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Wednesday June 22 2022
 <<<< rescheduled from 6/23/21 << from 6/13/20
 8:30PM doors -- music at 9:00PM
•••  21 AND OVER
Southern Culture On The Skids
 surf, rockabilly, R&B and country-fried garage with a side of psych
The Carolyn Sills Combo
Spaghetti Western Swing, Country, Americana

Southern Culture On The Skids
-from Chapel Hill, NC

-Southern Culture On The Skids has been consistently recording and touring around the world since its inception in 1983, when Rick Miller was a grad student at UNC-Chapel Hill. The current lineup (Dave Hartman – drums; Mary Huff – bass and vocals; Rick Miller – guitar and vocals) has been playing together for over 30 years. The band’s musical journey has taken them from all-night NC house parties to late night network talk shows, and from performing at the base of Mt. Fuji in Japan to rockin’ out for the inmates at NC Correctional Facilities. Their music has been featured in movies and TV, and used to sell everything from diamonds to pork sausage, and their legendary live shows are a testament to the therapeutic powers of foot-stomping, butt-shaking rock and roll.

SCOTS’ DIY roots go all the way back to the days of making cassette demos in the dirt floor basement of the original band house. “It was a beat down house we found in the woods, covered in kudzu vines”, Rick recalls. “We hunkered down there and came up with the sound and ideas we’ve been refining and tweaking ever since; a blue plate special of musical genres, all mixed together to give up new flavors and combinations.”

The Carolyn Sills Combo 
-from Santa Cruz, CA
-Here’s a great idea to set to music: what is the backstory for each  of the characters in “El Paso,” the Marty Robbins country classic tale  of heartbreak, revenge and an untimely death?

This could be a  recipe for disaster and ridicule from the songwriting community and fans  of Robbins’ epic narrative. Thankfully, the Carolyn Sills Combo  delivers with Return To El Paso, a 5-song EP that packs a  well-crafted storyline, spot-on musical rhythms, stacked ascending and  descending harmonies and lovingly accurate acoustic guitar and pedal  steel licks. Sills’ precursor to that fateful night at Rosa’s Cantina is  told from each character’s perspective and vividly bursts through the  speakers in full CinemaScope visual and sonic detail.

“El Paso has  always been such a cinematic song to me,” says Sills. As a kid I would  imagine the characters in my head, watching the story unfold like a  spaghetti western film. I always wanted more. I thought it would  be a fun challenge to create more background stories for Marty’s  characters.”

A  galloping acoustic guitar rhythm sets the tone of the fateful encounter  that’s in store on the leadoff track “Feleena.” Sills and her band  skillfully and subtly enter one by one into the song, while the narrator  warns “Oh Feleena why can’t you just stay away.”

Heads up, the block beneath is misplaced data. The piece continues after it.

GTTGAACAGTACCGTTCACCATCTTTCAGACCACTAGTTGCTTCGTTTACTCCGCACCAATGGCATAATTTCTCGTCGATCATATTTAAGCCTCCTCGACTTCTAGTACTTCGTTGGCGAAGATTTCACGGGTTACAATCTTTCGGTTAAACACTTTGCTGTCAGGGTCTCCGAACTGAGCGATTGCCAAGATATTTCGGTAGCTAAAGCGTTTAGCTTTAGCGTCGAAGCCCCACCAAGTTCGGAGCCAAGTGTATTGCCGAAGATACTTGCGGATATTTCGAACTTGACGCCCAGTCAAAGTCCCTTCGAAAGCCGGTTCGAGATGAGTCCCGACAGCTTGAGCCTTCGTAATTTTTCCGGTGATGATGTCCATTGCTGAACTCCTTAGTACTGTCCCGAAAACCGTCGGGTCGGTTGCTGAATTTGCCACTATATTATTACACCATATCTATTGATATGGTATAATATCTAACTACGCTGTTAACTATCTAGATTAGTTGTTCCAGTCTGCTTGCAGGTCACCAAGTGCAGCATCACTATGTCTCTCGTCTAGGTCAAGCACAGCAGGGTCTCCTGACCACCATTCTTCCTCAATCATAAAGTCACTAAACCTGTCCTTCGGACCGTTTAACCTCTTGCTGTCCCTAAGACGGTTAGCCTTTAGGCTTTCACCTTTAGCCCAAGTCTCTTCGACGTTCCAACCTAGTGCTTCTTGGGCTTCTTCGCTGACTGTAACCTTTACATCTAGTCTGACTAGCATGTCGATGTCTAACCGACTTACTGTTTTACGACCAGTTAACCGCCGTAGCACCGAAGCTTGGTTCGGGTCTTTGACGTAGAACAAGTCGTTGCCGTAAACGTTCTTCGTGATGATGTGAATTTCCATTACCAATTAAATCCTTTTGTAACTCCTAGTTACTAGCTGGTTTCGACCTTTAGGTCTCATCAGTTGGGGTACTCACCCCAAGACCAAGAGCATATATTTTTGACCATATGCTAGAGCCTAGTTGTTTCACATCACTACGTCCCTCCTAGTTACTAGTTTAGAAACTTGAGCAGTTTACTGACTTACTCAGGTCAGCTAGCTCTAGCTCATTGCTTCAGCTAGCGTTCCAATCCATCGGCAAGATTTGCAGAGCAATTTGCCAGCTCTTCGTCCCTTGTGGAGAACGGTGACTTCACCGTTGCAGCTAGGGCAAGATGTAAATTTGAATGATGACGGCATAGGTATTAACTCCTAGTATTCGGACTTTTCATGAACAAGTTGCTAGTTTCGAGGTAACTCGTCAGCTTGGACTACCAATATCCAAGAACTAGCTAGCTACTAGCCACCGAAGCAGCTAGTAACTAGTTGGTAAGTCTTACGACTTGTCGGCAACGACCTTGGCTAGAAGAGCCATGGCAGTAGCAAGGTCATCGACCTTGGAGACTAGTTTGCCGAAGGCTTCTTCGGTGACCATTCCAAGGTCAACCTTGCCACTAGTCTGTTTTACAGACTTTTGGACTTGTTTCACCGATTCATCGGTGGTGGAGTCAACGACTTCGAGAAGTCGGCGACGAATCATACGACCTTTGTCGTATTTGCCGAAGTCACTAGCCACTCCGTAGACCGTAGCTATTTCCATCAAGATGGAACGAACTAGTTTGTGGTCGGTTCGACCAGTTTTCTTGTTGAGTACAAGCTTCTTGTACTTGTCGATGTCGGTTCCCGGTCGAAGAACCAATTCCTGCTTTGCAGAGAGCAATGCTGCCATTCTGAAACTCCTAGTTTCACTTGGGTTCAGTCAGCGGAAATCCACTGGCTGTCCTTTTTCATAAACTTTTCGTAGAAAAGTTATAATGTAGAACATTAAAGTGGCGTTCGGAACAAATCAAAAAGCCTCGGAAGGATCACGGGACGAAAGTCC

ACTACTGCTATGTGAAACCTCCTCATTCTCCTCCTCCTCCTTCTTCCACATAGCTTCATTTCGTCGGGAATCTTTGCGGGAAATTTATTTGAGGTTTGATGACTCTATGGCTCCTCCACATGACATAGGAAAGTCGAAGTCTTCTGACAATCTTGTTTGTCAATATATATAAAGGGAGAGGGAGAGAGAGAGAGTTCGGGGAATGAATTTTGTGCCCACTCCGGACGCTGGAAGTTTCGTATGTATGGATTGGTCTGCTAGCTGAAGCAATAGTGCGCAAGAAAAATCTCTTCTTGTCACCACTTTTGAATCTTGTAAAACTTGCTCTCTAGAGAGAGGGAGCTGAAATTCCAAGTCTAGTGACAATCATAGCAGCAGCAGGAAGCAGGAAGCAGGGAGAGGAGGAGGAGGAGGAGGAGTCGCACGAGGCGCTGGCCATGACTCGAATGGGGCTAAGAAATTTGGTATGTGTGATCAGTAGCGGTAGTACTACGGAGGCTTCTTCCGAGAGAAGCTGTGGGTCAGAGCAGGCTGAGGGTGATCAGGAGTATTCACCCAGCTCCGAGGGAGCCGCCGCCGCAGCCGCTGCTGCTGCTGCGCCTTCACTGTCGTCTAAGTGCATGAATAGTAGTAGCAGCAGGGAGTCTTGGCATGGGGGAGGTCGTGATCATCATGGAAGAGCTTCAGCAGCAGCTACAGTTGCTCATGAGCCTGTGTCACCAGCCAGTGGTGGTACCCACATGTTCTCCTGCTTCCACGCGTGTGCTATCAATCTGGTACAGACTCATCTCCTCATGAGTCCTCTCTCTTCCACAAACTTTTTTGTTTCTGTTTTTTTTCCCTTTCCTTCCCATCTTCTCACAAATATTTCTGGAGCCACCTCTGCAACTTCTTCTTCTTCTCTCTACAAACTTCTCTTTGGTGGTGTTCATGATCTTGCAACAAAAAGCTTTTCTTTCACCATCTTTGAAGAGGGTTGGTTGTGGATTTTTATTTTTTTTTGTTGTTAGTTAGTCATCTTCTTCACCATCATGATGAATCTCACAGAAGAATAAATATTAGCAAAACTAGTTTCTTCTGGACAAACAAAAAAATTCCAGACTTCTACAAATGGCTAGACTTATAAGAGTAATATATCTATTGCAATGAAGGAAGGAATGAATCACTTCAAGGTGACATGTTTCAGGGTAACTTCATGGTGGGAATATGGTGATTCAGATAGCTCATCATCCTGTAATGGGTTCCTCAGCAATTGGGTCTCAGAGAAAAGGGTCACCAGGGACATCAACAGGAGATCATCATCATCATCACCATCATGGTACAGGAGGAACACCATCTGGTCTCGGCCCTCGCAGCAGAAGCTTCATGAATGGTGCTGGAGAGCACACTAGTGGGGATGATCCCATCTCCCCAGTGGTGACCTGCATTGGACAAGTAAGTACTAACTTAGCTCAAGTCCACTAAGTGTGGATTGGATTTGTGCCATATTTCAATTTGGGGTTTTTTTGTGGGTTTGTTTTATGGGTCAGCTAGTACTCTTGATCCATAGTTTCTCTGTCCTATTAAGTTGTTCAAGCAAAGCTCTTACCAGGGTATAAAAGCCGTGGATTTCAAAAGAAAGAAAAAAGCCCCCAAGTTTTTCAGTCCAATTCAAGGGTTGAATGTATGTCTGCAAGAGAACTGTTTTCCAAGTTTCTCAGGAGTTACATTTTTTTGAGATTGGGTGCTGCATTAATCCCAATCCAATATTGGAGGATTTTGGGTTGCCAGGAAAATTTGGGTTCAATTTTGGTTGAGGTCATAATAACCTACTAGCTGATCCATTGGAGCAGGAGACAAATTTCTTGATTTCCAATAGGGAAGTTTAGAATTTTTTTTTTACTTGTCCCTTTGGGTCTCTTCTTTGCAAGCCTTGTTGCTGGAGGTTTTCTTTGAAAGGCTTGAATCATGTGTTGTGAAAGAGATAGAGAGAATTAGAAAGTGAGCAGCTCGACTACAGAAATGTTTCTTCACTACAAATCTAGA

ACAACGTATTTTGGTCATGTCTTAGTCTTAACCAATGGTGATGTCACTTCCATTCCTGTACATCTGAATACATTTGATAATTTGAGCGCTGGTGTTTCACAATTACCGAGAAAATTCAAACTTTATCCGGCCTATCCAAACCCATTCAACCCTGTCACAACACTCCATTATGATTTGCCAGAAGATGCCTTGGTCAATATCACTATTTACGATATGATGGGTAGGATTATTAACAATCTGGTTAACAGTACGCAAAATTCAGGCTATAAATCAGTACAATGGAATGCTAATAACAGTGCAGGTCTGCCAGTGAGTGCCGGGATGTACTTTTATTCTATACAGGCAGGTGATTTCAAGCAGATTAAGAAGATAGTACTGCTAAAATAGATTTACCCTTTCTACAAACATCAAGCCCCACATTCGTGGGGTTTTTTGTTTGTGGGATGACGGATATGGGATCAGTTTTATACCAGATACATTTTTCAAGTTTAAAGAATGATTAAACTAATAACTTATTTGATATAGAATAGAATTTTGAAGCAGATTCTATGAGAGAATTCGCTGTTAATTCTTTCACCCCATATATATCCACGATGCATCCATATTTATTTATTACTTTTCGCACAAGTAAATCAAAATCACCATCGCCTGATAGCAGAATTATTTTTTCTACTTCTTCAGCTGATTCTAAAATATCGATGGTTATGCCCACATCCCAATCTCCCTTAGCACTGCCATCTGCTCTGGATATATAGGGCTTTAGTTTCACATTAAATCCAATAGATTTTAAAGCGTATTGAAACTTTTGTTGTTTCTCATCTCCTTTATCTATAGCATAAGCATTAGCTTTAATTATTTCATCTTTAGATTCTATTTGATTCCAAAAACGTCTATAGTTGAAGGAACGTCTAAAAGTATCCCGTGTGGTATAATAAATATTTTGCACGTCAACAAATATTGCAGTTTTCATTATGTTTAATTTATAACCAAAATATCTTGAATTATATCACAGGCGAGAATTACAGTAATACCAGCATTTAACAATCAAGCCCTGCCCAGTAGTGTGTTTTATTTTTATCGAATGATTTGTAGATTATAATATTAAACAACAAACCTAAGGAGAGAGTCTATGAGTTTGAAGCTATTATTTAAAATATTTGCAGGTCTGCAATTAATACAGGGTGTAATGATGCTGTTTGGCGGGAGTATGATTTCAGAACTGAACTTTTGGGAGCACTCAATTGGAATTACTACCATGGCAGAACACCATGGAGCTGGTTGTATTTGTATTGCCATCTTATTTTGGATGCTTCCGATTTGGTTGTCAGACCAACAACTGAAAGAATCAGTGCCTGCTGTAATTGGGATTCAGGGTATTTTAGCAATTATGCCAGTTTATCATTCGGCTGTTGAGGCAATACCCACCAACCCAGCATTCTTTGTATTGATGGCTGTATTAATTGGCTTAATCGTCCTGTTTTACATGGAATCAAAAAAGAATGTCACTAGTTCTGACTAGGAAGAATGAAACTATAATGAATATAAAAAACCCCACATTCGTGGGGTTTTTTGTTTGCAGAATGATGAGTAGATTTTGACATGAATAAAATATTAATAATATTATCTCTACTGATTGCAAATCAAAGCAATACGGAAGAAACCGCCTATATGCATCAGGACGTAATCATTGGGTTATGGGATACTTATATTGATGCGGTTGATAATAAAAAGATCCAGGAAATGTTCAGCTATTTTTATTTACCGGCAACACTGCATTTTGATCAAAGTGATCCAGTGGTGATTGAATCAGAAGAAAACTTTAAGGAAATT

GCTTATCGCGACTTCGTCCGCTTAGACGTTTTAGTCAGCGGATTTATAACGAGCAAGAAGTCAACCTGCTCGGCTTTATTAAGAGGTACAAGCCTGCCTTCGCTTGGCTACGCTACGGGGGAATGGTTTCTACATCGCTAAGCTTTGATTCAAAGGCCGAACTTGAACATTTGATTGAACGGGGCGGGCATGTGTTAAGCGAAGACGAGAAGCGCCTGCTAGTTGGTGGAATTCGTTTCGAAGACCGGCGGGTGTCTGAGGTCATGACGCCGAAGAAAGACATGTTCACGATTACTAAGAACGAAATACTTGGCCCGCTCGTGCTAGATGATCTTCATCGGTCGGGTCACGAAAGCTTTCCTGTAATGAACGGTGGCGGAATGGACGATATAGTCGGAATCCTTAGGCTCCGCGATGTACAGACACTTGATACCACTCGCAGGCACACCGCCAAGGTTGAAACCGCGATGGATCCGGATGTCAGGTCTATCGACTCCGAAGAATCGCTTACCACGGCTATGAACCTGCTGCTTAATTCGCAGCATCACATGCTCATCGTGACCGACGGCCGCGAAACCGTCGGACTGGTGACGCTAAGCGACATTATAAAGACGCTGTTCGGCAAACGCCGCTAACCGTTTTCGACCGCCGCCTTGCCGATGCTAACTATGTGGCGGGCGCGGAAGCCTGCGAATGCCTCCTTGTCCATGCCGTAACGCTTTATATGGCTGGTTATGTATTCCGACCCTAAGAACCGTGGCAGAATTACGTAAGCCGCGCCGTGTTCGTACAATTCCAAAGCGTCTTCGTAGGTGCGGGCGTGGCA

“I never felt a  personal connection to any of the characters, but I found them all  fascinating. I believed that Feleena, with her wicked ways, orchestrated  the entire drama, manipulating the men involved and sealing their  fates. The Ranger who shoots the narrator (Marty) at the end of “El  Paso” has his own unique perspective, and I wanted to tell his  version of what happened right before and after ‘one final kiss and  Feleena, goodbye.’ And, of course, we can’t forget the horse that is  stolen out the back of Rosa’s Cantina.”

“The  Handsome Young Stranger” introduces us to the unlucky victim, with Egan  plucking tasty reverb-laden guitar licks that echo Kenny Vaughan’s  playing with Lucinda Williams. “The Handsome Young Stranger was always  so intriguing, as his life span in El Paso takes place within four  lines, but he’s so important to the plot,” Sills adds. “I felt that he  must have a history with Feleena, and I used what we learned  from Marty’s 1966 release, “Feleena (From El Paso)” to write his story.”

 “I’m  Not Crying (I Just Rubbed Jalapenos in My Eyes)” is a sad and  contemplative lament from Feleena, revealing her internal turmoil over  her no-win love triangle, set against a lilting cowboy waltz rhythm and  Grady Martin-style acoustic guitar fills.

Sills (bass, vocals) and her band, which includes her husband Gerard  Egan on guitar and vocals, Charlie Joe Wallace on steel guitar, Sunshine  Jackson on vocals, percussion and Jimmy Norris on drums recorded Return To El Paso in Joshua Tree with acclaimed producer/engineer Sylvia Massy (Rick Rubin, Johnny Cash, Tom Petty).

“We  were introduced to Sylvia through a mutual contact, when I had  referenced Rick Rubin’s recording of Johnny Cash’s “When the Man Comes  Around,” and how we had hoped to capture some of that feeling. Sylvia  had worked on that album and we were thrilled to be introduced. She  liked our previous work and the concept of this record and was excited  to record it with us. We got it done in two days and loved every  minute spent with her.”

This 5-song EP packs a punch, with a  terrific concept and no wasted musical notes or lyrics. You’ll laugh,  you’ll cry and you’ll shout at your speakers “Feleena, don’t go to the  cantina.” - Robert Dye, American Songwriter